F. Code; James and Marra sublet the mason work, T. L. Raynor, the slating; B. F. Farrar, the plastering; P. A. Butler of Boston, the frescoing; Otto Faich & Co. of Boston, made the windows, the Hartford carpet company, the carpet; the Archer Pancoast Company of New York, the gas fixtures; and Robert Bahl of this city did the cabinet work."
         For about fifty years the tower of Christ Church has been frequently referred to by individuals or by the press. Dr. Slattery speaks of it in the chapter on Henry Vaughan in his "Certain American Faces." In 1876 the tower was erected and with its clock faces—suggested by Dr. Burgess—promised to be a distinctive feature of an imposing structure. But the foundation proved to be of a crumbling nature; s9 being insecure, the tower was taken down and for years the standing foundation made a discouraging picture. We remember "the surroundings of our new church," wrote Mr. Brooks (1888) "the broken fence, the unroofed tower, with its boarded up doors and windows- and looking out upon a rude heap of stones once our stately tower, which now Nature was making haste to take back to herself in pity." And he added, "With what joy we hailed the manna, when the Young Peoples' Society filled up our tower entrance and gave us new strength for our journey." Some of the stone left from the tower was used in the construction of the present rectory. There is, in King's Handbook of Springfield, a picture of Christ Church which shows a path leading to the large double doors on the side of the tower facing State Street, with people entering the church there. In fact, however, these doors are guarded by a low iron fence and are opened only for light and air. Entrance is made through the two large doors facing the west.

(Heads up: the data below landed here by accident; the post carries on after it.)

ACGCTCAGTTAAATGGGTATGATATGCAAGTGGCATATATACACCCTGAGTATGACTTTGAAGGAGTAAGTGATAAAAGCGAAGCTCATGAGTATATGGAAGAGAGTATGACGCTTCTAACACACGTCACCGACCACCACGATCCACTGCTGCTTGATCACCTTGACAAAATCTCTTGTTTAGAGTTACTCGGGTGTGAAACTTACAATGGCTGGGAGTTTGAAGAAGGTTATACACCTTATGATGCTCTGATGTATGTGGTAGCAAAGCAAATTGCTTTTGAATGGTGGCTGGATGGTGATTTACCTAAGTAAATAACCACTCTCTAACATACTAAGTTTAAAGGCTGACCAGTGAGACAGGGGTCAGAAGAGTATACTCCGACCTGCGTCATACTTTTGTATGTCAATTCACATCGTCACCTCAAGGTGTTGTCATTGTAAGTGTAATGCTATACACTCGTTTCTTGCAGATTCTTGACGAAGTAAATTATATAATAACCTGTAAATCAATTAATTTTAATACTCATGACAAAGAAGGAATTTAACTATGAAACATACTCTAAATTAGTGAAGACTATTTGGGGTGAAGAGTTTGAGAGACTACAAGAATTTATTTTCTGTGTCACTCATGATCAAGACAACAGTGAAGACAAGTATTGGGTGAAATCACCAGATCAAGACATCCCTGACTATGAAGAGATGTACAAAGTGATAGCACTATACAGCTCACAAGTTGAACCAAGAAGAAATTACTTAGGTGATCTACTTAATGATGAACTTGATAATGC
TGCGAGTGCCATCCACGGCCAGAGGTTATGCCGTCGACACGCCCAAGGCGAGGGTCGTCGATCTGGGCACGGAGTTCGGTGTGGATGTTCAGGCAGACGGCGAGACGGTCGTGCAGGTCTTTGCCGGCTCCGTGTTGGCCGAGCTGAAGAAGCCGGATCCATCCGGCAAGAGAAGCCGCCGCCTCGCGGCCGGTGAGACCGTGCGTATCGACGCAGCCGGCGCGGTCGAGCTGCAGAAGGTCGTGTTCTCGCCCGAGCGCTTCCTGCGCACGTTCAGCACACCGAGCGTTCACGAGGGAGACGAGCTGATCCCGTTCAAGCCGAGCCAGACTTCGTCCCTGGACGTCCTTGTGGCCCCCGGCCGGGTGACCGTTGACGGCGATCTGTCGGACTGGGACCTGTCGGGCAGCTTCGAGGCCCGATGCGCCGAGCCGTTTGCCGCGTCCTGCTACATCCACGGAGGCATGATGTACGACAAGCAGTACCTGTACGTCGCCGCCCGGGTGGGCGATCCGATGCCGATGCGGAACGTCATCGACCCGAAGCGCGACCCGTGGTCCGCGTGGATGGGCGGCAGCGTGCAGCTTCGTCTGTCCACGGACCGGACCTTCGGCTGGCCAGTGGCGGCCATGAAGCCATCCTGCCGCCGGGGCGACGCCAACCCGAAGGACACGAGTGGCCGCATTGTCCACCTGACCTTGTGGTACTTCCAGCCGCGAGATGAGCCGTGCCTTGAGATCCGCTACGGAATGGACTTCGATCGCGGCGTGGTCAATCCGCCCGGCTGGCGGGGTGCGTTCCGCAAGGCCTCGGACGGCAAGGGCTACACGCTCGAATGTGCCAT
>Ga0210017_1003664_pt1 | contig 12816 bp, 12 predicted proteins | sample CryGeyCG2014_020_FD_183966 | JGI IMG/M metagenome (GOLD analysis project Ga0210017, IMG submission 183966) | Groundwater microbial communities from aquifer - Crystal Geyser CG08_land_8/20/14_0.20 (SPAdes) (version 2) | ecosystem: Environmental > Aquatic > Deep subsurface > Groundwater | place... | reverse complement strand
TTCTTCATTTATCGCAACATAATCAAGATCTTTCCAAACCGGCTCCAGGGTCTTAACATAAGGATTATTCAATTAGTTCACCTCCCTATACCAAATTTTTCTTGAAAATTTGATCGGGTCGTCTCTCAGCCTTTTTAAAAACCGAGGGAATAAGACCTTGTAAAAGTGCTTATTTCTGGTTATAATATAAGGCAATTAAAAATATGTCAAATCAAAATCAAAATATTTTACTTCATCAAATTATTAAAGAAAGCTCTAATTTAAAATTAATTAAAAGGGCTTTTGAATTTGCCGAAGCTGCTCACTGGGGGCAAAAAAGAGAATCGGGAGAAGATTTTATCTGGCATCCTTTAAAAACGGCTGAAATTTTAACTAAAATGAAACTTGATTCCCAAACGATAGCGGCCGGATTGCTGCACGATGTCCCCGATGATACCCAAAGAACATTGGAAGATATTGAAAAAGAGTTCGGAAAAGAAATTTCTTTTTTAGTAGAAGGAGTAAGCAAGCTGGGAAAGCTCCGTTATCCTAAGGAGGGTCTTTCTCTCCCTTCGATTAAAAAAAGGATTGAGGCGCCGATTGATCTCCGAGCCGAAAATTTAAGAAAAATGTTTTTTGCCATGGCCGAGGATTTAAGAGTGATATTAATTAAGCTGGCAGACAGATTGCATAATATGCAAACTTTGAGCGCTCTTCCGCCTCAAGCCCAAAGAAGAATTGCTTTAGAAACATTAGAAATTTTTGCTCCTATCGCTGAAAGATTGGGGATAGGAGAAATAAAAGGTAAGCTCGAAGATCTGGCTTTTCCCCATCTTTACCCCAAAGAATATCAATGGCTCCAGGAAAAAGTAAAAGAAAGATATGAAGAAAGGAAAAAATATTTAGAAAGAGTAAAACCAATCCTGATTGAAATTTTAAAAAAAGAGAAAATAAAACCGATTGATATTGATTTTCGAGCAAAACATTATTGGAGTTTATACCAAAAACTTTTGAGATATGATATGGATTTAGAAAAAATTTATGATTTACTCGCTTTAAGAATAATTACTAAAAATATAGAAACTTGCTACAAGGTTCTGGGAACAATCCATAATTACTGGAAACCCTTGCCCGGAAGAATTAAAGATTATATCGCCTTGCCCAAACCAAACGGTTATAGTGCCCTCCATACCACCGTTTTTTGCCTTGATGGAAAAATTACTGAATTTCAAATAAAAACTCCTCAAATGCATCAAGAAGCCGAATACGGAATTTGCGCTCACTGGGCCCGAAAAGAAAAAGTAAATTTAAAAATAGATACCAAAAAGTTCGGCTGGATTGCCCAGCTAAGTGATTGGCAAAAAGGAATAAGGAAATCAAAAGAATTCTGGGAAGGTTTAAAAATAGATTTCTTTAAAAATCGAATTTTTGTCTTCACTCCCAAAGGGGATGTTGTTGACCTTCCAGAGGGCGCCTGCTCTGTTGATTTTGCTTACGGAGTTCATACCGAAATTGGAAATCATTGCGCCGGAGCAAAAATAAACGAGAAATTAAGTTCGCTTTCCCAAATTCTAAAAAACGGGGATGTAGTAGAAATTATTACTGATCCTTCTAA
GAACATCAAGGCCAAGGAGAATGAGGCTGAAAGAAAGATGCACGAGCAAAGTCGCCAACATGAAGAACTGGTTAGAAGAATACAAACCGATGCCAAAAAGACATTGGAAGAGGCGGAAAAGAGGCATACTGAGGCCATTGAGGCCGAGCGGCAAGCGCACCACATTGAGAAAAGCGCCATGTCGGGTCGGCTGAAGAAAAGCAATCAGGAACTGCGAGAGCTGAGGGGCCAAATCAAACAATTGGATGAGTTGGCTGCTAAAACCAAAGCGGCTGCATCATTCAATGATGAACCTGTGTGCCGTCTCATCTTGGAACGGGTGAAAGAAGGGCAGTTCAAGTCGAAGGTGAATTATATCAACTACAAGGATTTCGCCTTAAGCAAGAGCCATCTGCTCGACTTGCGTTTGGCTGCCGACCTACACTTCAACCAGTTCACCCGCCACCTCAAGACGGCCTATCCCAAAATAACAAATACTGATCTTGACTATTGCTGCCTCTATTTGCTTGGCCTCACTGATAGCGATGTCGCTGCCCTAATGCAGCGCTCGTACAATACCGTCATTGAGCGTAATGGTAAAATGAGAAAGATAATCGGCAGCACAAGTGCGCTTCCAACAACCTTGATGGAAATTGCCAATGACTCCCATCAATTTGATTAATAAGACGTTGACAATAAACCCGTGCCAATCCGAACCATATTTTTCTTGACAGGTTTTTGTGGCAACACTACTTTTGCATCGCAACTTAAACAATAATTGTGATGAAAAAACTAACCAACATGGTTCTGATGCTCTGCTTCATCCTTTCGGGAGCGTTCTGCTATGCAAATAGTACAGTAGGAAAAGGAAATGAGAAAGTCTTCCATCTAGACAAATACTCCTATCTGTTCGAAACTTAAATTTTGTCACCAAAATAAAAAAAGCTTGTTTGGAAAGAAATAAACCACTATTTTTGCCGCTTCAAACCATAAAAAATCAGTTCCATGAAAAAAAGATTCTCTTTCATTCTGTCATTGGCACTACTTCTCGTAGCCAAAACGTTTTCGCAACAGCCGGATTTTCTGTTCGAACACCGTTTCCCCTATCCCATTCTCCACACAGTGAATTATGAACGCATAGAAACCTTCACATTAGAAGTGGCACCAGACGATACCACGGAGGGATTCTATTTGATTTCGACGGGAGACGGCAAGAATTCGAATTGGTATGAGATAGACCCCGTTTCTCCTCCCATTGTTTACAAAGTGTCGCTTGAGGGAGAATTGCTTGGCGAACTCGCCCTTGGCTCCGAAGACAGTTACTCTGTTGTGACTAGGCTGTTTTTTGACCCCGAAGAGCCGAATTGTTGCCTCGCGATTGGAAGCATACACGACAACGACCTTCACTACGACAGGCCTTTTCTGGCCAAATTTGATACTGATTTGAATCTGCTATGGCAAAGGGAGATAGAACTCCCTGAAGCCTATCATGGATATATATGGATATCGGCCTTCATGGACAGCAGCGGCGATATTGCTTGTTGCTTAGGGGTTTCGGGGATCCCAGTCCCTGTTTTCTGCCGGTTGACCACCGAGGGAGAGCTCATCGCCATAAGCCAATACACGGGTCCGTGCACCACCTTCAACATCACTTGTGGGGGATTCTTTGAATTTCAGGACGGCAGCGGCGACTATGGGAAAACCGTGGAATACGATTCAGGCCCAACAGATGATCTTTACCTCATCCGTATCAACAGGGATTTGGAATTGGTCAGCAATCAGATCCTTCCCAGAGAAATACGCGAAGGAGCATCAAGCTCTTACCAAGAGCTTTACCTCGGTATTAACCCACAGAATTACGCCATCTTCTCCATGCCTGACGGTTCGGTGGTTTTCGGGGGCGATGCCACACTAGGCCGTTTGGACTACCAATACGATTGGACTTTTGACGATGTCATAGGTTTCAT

In the spring of 1927 the Vestry met to discuss re-building the tower. They voted to begin work at once. A description of this new tower is to be found elsewhere in this book.


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